The bigger picture (with related video)
What is in this article?
Timing is everything
In the rail industry, the most significant communications initiative today revolves around the deployment of positive train control (PTC) systems, which are designed to monitor the location of trains and ensure that they are traveling on railways that are safe. In October 2008 — just one month after a Metrolink passenger train and a Union Pacific train collided in Chatsworth, Calif., resulting in 25 fatalities — Congress enacted a law mandating that certain freight and passenger rail systems implement PTC systems by Dec. 31, 2015.
To meet this requirement, affected rail operators are trying to secure spectrum in and around the 220 MHz band, which will be used to operate the Interoperable Electronic Train Management System (IETMS), a low-bandwidth, high-reliability technology manufactured by Mediacom Communications, according to Karl Witbeck, vice chairman of the Joint Council on Transit Wireless Communications.
"The general view right now is that [PTC] requires a separate, dedicated mobile-data system, which is the direction that the industry is going now," he said, expressing doubt as to whether the PTC buildout plans could be leveraged to aid the deployment of the 700 MHz public-safety network.
Estimates are that the affected rail operators will spend about $10 billion — $3 billion more than Congress allocated for the public-safety broadband network deployment — to meet the PTC mandate, but some are finding it challenging to get access to the needed spectrum and funding. With this in mind, bills have been introduced in Congress that would delay the PTC mandate until 2018 or 2020, Witbeck said.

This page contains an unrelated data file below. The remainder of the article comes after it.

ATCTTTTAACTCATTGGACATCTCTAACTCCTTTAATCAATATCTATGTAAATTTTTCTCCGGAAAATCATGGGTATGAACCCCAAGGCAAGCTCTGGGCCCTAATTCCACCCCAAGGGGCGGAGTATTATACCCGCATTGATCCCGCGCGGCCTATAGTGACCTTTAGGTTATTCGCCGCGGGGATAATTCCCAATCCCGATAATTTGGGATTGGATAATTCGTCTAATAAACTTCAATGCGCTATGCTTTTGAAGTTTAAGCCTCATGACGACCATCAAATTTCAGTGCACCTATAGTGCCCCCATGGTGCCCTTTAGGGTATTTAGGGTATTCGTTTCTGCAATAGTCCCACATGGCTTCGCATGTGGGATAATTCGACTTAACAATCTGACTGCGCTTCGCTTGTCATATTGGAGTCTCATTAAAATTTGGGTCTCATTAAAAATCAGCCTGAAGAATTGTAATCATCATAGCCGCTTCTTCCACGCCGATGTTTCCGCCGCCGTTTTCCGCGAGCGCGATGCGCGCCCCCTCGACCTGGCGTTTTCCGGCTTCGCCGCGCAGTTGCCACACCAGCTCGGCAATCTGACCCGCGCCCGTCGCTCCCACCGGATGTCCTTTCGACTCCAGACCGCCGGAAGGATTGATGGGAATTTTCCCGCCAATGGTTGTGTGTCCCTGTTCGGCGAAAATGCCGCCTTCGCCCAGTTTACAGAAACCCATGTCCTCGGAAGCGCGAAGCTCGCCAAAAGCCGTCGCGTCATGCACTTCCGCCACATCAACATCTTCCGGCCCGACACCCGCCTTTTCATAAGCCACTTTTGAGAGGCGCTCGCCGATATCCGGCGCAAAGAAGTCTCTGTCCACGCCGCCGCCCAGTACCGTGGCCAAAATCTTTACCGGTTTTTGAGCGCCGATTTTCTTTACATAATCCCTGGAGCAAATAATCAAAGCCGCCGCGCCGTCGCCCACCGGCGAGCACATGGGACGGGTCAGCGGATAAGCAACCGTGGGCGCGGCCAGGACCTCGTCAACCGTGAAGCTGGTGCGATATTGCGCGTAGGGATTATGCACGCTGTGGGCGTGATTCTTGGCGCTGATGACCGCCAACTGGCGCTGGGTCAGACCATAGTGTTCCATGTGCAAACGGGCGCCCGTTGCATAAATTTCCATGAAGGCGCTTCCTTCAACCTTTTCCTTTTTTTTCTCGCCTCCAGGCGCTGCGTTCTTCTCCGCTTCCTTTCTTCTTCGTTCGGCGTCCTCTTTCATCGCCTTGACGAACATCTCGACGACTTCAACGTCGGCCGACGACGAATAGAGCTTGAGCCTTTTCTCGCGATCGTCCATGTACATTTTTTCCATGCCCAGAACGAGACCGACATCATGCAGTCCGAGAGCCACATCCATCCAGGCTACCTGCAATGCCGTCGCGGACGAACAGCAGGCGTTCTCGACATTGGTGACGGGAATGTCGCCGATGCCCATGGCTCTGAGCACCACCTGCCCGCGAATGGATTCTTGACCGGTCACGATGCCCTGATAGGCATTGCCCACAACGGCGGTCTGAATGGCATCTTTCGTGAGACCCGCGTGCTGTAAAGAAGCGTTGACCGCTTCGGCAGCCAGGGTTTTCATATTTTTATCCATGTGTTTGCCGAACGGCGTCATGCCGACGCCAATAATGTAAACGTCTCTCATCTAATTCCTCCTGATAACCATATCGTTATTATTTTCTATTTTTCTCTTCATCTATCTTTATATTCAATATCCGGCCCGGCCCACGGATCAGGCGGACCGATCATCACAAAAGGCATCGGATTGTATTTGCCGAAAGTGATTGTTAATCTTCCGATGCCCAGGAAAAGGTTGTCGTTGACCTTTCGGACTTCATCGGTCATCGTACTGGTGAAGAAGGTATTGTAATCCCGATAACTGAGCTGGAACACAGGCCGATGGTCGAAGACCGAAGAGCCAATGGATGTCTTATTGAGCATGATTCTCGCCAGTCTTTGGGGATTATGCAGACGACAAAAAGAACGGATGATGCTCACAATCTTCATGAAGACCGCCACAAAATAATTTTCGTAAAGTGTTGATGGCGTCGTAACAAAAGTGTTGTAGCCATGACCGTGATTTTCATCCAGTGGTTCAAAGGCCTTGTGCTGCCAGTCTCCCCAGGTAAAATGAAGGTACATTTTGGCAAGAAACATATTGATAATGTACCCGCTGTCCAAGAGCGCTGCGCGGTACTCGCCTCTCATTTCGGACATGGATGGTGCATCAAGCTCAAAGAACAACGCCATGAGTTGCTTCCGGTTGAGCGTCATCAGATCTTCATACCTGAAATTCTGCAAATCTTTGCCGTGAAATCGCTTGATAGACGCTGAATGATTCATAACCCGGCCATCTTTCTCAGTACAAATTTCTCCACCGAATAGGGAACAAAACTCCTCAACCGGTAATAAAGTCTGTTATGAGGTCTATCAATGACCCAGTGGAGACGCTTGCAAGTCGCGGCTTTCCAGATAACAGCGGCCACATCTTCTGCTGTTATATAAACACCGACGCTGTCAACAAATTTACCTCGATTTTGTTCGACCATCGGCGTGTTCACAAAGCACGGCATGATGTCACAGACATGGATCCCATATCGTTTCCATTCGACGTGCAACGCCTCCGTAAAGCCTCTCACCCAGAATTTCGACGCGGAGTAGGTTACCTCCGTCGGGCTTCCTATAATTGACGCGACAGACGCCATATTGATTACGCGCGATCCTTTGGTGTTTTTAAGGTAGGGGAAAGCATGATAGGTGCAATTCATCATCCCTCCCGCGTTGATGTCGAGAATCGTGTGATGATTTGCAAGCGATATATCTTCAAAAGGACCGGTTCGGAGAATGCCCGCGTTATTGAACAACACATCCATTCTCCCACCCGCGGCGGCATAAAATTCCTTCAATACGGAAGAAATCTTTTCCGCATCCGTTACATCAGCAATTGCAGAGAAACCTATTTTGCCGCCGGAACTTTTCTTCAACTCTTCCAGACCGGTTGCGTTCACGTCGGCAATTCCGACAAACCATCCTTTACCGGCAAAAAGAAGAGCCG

If one of those bills becomes law — a long shot in the current partisan environment, according to Beltway sources — Witbeck said the PTC dialog in the rail industry could shift. A rail-specific LTE solution is being developed, and a delayed PTC timeline likely would line up better with the deployment of the public-safety broadband network.
"What would be interesting is if Congress tells the FRA [Federal Railroad Administration], 'Let's kick [PTC] out to 2020 or that sort of thing,'" Witbeck said. "Then, I think LTE becomes more of an interesting discussion, because then it might be possible — given the extended timeframe — to put together some sort of a system.
"That could open up a lot of interesting discussions that haven't taken place yet for PTC. There have been preliminary discussions on general business operations and mobile-data applications for transit, but not for PTC that I'm aware of."